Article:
Even though I had read about the PulaMan online many times prior to purchasing one, I never felt reassured that I knew what it was exactly or how its bizarre looking tip worked. Many people seem to agree that the pen feels like a cross between a fountain pen and a felt or plastic-tipped pen. In fact, Pentel sells the PulaMan under the name ‘Fountain’ in European markets. Giving in to the power of curiosity, I picked one up.
I opted for the standard disposable PulaMan instead of the Tradio version that I see more frequently online. I tend to lean towards straightforward, simple, and utilitarian designs instead of bulbous, overgrown ones. This pen looks straight out of 1970’s Japan (or at least what I imagine 1970’s Japan would be). The body is incredibly spartan: there are no variations along the entire length of its smooth cylinder except for a slow taper in hand area. The deep burgundy/brown plastic is light but never feels fragile.
The pen is quite handsome, but I did not purchase it because I liked the way it looked–I bought it for the PulaMan’s very unfamiliar looking tip structure shown in the picture above. First of all, this is clearly not a fountain pen in the classic sense. There is no metal nib and no tines (the characteristic prongs at the business end of fountain pens). Instead, the PulaMan uses a fin-shaped plastic nib with two support beams running down the center. I must admit that I was a bit wary about this tip design but I am so glad that I gave it a try.
Well, it turns out that Pentel has actually created a cheap, plastic-tipped pen that behaves very much like a semi-flex-nib fountain pen. It is a joy to write with too! The flexible plastic of the fin bends and quickly snaps back to its original position just like steel tines. The whole experience is incredibly springy and I find myself bouncing from one line to the next with ease.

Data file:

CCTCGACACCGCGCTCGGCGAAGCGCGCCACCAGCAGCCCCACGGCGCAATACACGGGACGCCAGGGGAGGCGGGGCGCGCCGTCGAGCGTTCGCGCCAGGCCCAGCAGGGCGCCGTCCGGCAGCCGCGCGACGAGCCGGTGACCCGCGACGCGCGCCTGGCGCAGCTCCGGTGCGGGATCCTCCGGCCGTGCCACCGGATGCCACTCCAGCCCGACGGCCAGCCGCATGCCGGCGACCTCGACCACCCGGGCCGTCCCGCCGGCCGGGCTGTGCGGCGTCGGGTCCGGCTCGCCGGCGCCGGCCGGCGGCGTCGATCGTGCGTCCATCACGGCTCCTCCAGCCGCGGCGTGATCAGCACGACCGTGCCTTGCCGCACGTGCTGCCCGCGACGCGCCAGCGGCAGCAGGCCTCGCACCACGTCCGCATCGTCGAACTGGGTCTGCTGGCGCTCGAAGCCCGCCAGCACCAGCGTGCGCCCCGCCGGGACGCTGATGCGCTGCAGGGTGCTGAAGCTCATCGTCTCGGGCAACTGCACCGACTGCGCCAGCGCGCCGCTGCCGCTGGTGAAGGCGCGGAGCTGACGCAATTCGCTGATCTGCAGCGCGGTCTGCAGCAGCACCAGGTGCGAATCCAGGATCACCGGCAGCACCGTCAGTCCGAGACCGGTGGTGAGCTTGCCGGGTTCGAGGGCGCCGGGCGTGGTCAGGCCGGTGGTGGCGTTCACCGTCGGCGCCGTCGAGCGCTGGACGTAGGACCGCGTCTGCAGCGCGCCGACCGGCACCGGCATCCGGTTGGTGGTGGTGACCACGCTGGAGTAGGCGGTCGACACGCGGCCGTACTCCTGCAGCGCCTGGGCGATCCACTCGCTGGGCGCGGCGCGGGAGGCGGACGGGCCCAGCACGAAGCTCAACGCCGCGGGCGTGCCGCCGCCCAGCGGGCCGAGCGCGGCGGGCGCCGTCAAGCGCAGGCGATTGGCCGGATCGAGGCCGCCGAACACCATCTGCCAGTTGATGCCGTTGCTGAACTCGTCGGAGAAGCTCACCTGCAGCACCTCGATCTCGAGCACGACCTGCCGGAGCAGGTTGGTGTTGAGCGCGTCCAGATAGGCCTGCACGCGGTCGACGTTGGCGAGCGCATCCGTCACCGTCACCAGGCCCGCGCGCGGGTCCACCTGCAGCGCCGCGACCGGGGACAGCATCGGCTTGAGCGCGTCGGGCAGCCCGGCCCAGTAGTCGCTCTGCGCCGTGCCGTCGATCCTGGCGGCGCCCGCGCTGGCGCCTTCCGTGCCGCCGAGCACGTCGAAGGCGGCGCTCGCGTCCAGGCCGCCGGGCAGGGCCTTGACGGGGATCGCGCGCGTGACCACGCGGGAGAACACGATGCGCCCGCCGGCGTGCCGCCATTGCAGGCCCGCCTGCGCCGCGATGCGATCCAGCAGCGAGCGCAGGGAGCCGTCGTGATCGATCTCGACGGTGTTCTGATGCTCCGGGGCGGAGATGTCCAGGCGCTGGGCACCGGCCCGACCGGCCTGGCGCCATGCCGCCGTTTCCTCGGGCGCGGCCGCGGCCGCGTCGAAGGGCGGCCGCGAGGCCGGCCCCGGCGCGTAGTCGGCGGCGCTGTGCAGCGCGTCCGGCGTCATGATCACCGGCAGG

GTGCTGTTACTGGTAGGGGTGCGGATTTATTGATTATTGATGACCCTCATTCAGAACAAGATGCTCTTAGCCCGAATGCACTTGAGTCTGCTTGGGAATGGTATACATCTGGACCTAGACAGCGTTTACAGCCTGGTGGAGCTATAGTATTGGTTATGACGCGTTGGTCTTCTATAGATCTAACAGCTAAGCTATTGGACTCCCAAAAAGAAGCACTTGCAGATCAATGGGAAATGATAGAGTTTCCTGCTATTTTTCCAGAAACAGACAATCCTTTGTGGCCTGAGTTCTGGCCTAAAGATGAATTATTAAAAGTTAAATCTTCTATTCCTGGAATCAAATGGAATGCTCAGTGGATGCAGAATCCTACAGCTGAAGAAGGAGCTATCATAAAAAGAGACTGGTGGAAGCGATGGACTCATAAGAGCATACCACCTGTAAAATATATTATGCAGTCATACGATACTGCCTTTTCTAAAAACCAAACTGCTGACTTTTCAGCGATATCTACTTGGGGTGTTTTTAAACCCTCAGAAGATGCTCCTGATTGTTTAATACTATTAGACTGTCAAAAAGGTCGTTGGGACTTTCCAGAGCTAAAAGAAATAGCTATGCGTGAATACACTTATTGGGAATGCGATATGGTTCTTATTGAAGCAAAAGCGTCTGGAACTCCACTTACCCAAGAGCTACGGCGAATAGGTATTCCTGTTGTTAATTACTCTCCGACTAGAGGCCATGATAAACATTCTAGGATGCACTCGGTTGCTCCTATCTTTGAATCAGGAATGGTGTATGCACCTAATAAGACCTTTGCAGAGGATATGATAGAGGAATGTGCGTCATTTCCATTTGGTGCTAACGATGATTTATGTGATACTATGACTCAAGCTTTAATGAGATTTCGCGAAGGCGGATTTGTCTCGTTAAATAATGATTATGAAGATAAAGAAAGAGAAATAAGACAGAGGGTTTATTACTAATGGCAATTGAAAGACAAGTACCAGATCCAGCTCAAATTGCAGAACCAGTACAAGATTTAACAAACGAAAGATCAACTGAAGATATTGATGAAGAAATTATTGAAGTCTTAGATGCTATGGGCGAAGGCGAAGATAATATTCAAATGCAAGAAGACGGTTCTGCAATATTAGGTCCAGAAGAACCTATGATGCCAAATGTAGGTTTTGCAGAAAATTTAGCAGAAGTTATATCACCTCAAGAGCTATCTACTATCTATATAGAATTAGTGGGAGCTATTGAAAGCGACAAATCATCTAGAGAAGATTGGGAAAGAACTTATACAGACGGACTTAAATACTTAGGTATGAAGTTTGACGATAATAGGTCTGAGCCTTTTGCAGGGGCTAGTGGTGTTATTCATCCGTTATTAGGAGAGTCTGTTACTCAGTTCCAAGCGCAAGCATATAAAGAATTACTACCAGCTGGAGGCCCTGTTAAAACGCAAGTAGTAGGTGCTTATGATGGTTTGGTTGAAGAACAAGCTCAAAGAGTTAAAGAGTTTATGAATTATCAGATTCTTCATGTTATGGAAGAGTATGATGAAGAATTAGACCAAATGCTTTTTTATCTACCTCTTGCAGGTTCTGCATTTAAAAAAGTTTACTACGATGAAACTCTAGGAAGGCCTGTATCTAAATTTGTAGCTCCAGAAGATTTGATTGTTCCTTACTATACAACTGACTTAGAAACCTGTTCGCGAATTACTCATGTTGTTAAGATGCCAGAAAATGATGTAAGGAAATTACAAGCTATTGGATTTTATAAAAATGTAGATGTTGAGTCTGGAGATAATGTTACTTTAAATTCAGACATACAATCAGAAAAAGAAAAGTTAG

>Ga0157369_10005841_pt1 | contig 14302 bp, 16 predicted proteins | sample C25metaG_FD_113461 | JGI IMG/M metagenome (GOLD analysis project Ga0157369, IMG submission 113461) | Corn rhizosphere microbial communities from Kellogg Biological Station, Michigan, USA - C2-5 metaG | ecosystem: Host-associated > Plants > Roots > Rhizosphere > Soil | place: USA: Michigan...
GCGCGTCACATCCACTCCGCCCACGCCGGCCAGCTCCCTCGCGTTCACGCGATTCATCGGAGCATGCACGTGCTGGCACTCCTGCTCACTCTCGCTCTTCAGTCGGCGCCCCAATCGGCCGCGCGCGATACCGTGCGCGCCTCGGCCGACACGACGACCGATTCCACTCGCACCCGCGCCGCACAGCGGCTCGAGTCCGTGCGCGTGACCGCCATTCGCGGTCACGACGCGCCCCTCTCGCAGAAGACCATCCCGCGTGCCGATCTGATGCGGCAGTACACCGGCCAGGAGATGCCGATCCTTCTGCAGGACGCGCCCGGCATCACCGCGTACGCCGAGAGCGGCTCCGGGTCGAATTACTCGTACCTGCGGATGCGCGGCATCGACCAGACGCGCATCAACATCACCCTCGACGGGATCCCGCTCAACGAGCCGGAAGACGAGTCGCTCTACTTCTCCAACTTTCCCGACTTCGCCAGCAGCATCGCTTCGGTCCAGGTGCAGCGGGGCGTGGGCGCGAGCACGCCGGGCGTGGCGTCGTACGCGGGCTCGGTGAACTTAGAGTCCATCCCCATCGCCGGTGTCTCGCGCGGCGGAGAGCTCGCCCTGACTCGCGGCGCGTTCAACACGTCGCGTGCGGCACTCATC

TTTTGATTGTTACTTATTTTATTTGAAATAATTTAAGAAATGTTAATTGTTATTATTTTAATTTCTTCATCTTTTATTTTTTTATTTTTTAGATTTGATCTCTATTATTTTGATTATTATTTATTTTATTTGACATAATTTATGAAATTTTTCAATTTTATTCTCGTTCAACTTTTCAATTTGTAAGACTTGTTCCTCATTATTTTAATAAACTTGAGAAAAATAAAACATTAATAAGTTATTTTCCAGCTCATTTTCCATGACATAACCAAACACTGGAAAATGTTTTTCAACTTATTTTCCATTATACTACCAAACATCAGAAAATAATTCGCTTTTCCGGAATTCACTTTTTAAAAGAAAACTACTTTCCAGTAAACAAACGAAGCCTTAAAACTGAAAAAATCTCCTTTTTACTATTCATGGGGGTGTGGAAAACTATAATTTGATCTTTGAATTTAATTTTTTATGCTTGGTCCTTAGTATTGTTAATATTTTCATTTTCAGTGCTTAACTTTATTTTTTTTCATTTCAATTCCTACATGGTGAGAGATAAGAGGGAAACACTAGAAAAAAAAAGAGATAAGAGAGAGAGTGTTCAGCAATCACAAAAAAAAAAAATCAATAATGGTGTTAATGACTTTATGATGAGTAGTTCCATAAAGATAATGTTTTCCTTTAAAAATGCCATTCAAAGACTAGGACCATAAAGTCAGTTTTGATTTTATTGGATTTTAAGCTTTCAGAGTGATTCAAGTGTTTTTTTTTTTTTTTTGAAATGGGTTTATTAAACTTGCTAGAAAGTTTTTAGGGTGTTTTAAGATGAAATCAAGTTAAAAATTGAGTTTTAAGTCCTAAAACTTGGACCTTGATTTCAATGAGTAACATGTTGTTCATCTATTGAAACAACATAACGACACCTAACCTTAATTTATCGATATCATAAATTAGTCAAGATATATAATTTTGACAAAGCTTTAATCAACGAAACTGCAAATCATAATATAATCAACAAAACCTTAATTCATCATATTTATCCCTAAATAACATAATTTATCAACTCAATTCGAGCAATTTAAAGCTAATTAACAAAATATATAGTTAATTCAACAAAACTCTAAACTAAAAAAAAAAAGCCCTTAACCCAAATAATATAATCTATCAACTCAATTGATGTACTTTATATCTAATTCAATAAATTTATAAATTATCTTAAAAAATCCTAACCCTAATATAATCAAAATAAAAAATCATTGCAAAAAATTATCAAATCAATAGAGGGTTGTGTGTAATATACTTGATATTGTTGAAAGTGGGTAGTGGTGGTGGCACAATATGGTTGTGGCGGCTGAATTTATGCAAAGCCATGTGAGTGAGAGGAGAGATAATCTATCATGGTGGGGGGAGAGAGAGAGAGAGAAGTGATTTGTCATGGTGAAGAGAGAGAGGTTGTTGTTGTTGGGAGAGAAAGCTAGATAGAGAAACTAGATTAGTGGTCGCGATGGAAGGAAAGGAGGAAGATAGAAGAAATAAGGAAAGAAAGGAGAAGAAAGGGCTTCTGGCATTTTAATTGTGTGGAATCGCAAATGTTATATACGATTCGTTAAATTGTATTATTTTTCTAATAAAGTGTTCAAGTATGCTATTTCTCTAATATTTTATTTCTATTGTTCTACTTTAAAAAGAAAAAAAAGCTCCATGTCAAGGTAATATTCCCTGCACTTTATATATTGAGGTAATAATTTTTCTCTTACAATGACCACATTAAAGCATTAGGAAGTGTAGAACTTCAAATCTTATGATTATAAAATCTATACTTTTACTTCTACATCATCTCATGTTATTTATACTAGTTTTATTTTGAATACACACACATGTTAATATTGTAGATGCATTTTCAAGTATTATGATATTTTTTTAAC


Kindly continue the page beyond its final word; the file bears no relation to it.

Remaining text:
Additionally, the pen is fitted with support beams of different lengths on each side of the nib. This allows the user to quickly switch between two levels of flex. Simply flip the softer, broader side over and the pen suddenly becomes snappier and leaves a finer line.
The only issue I have run into with the PulaMan is that the tip will sometimes catch the paper at a weird angle and snap back so abruptly that a small barrage of ink is sent flying across your page. This may also be due to the fact that I have yet to fully break in the plastic nib and get it accustomed to my writing style. PulaMan fans claim that the pen only gets better with age, as the tip wears in a way that is specific to the user (just like a fountain pen!).
I think you will be pleasantly surprised by the performance of this pen and I can see why it has gathered somewhat of a cult following. The PulaMan is somehow at once both familiar and alien–plus, it is very enjoyable to use.
I have not been able to find this specific version online, so please let me know if you come across it! Tiger Pens carries the European ‘fountain’ version here and JetPens carries the more substantial (and refillable) Tradio version here.